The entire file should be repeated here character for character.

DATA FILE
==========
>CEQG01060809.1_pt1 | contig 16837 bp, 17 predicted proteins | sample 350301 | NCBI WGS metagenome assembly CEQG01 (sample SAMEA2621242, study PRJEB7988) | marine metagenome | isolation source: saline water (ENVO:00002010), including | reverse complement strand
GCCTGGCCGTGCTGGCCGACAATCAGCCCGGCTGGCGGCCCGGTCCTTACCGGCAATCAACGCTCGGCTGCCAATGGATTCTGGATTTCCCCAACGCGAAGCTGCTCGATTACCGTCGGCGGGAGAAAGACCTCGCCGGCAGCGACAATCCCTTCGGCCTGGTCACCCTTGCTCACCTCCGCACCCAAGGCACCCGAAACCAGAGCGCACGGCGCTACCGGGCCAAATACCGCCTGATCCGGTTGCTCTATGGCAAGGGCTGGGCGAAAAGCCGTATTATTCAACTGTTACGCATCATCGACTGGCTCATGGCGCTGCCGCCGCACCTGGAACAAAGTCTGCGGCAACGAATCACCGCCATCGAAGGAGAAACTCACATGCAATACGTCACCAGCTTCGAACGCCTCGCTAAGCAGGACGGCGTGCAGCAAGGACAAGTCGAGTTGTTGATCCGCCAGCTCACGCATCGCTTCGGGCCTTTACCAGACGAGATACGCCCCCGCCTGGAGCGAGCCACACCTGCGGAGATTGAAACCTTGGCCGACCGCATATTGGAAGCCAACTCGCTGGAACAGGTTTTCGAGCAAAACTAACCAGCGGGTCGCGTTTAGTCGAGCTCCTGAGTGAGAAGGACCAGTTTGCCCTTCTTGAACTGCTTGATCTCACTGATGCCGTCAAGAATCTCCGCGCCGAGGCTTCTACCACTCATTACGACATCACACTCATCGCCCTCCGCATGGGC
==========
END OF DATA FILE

>CEQG01060809.1_pt1 | contig 16837 bp, 17 predicted proteins | sample 350301 | NCBI WGS metagenome assembly CEQG01 (sample SAMEA2621242, study PRJEB7988) | marine metagenome | isolation source: saline water (ENVO:00002010), including | reverse complement strand
GCCTGGCCGTGCTGGCCGACAATCAGCCCGGCTGGCGGCCCGGTCCTTACCGGCAATCAACGCTCGGCTGCCAATGGATTCTGGATTTCCCCAACGCGAAGCTGCTCGATTACCGTCGGCGGGAGAAAGACCTCGCCGGCAGCGACAATCCCTTCGGCCTGGTCACCCTTGCTCACCTCCGCACCCAAGGCACCCGAAACCAGAGCGCACGGCGCTACCGGGCCAAATACCGCCTGATCCGGTTGCTCTATGGCAAGGGCTGGGCGAAAAGCCGTATTATTCAACTGTTACGCATCATCGACTGGCTCATGGCGCTGCCGCCGCACCTGGAACAAAGTCTGCGGCAACGAATCACCGCCATCGAAGGAGAAACTCACATGCAATACGTCACCAGCTTCGAACGCCTCGCTAAGCAGGACGGCGTGCAGCAAGGACAAGTCGAGTTGTTGATCCGCCAGCTCACGCATCGCTTCGGGCCTTTACCAGACGAGATACGCCCCCGCCTGGAGCGAGCCACACCTGCGGAGATTGAAACCTTGGCCGACCGCATATTGGAAGCCAACTCGCTGGAACAGGTTTTCGAGCAAAACTAACCAGCGGGTCGCGTTTAGTCGAGCTCCTGAGTGAGAAGGACCAGTTTGCCCTTCTTGAACTGCTTGATCTCACTGATGCCGTCAAGAATCTCCGCGCCGAGGCTTCTACCACTCATTACGACATCACACTCATCGCCCTCCGCATGGGC